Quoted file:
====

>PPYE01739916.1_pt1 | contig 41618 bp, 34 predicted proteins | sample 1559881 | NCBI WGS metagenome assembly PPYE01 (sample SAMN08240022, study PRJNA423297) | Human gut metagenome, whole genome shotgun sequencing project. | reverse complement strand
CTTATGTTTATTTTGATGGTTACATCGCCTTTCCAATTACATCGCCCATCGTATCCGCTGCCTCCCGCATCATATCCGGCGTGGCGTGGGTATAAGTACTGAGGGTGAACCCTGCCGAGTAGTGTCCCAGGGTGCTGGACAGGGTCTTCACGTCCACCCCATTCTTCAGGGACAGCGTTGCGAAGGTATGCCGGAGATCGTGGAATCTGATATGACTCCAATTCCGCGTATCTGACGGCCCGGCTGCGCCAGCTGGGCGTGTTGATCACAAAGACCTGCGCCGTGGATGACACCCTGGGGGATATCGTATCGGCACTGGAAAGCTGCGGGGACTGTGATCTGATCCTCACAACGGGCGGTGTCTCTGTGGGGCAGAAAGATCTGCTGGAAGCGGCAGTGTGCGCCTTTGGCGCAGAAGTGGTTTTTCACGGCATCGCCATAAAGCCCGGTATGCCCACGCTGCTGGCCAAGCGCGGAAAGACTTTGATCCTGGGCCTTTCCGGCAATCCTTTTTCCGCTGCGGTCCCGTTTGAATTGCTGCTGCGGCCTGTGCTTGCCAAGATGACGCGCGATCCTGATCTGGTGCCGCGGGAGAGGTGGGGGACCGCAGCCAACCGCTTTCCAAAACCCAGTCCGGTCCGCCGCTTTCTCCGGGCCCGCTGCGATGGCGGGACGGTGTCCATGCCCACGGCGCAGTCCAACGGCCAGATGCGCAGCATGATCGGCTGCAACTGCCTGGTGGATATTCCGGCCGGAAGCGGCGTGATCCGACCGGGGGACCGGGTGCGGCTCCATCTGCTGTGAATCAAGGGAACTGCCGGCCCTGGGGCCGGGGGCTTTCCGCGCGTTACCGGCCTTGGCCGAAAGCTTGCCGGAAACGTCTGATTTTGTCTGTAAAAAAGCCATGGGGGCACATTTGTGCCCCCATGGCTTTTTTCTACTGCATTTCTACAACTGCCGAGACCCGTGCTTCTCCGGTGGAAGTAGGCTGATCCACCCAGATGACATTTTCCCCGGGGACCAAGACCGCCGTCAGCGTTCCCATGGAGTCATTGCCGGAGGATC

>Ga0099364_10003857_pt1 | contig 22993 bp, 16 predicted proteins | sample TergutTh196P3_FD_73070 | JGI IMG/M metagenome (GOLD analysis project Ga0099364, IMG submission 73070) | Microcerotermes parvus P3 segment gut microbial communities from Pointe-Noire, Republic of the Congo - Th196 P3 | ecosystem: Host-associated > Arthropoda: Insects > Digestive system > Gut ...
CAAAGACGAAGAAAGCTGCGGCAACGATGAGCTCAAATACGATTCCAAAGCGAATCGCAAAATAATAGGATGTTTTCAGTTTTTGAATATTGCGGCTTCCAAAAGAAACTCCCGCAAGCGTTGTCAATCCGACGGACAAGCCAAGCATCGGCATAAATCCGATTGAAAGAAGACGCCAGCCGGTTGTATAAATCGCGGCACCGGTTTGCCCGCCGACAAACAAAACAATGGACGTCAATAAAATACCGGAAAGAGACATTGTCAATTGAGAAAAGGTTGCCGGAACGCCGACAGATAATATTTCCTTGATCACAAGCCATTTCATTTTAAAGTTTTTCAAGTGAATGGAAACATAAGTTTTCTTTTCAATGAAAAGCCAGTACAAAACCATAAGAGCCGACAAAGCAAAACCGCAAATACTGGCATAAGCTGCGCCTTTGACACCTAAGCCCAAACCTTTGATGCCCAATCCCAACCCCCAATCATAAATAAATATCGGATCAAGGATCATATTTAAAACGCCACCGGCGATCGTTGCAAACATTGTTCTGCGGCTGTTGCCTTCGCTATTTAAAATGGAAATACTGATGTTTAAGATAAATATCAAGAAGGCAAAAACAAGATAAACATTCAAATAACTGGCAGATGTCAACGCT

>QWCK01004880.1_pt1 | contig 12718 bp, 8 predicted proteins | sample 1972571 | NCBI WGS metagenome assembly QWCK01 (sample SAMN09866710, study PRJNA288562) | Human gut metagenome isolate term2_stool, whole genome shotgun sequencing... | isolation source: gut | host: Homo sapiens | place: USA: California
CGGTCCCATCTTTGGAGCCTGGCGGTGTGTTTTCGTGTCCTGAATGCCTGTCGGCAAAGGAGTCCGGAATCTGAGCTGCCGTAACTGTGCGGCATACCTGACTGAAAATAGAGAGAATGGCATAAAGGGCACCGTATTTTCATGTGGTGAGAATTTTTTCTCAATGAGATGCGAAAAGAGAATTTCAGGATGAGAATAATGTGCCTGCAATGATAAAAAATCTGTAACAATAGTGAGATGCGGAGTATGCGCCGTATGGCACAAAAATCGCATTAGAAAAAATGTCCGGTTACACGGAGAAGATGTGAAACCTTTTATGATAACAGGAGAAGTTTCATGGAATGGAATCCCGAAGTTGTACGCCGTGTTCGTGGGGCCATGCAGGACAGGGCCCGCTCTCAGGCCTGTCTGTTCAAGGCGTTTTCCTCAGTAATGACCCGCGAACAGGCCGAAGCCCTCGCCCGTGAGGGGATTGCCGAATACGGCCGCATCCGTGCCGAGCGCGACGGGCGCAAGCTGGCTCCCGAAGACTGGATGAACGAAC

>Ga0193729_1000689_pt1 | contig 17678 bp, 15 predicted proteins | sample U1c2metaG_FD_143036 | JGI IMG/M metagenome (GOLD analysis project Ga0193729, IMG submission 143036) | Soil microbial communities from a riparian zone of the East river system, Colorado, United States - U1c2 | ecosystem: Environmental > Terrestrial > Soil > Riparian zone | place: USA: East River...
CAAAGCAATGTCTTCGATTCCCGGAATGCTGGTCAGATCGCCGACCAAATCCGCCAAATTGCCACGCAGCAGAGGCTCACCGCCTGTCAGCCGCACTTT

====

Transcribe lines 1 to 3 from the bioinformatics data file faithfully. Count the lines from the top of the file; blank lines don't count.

>PPYE01739916.1_pt1 | contig 41618 bp, 34 predicted proteins | sample 1559881 | NCBI WGS metagenome assembly PPYE01 (sample SAMN08240022, study PRJNA423297) | Human gut metagenome, whole genome shotgun sequencing project. | reverse complement strand
CTTATGTTTATTTTGATGGTTACATCGCCTTTCCAATTACATCGCCCATCGTATCCGCTGCCTCCCGCATCATATCCGGCGTGGCGTGGGTATAAGTACTGAGGGTGAACCCTGCCGAGTAGTGTCCCAGGGTGCTGGACAGGGTCTTCACGTCCACCCCATTCTTCAGGGACAGCGTTGCGAAGGTATGCCGGAGATCGTGGAATCTGATATGACTCCAATTCCGCGTATCTGACGGCCCGGCTGCGCCAGCTGGGCGTGTTGATCACAAAGACCTGCGCCGTGGATGACACCCTGGGGGATATCGTATCGGCACTGGAAAGCTGCGGGGACTGTGATCTGATCCTCACAACGGGCGGTGTCTCTGTGGGGCAGAAAGATCTGCTGGAAGCGGCAGTGTGCGCCTTTGGCGCAGAAGTGGTTTTTCACGGCATCGCCATAAAGCCCGGTATGCCCACGCTGCTGGCCAAGCGCGGAAAGACTTTGATCCTGGGCCTTTCCGGCAATCCTTTTTCCGCTGCGGTCCCGTTTGAATTGCTGCTGCGGCCTGTGCTTGCCAAGATGACGCGCGATCCTGATCTGGTGCCGCGGGAGAGGTGGGGGACCGCAGCCAACCGCTTTCCAAAACCCAGTCCGGTCCGCCGCTTTCTCCGGGCCCGCTGCGATGGCGGGACGGTGTCCATGCCCACGGCGCAGTCCAACGGCCAGATGCGCAGCATGATCGGCTGCAACTGCCTGGTGGATATTCCGGCCGGAAGCGGCGTGATCCGACCGGGGGACCGGGTGCGGCTCCATCTGCTGTGAATCAAGGGAACTGCCGGCCCTGGGGCCGGGGGCTTTCCGCGCGTTACCGGCCTTGGCCGAAAGCTTGCCGGAAACGTCTGATTTTGTCTGTAAAAAAGCCATGGGGGCACATTTGTGCCCCCATGGCTTTTTTCTACTGCATTTCTACAACTGCCGAGACCCGTGCTTCTCCGGTGGAAGTAGGCTGATCCACCCAGATGACATTTTCCCCGGGGACCAAGACCGCCGTCAGCGTTCCCATGGAGTCATTGCCGGAGGATC

>Ga0099364_10003857_pt1 | contig 22993 bp, 16 predicted proteins | sample TergutTh196P3_FD_73070 | JGI IMG/M metagenome (GOLD analysis project Ga0099364, IMG submission 73070) | Microcerotermes parvus P3 segment gut microbial communities from Pointe-Noire, Republic of the Congo - Th196 P3 | ecosystem: Host-associated > Arthropoda: Insects > Digestive system > Gut ...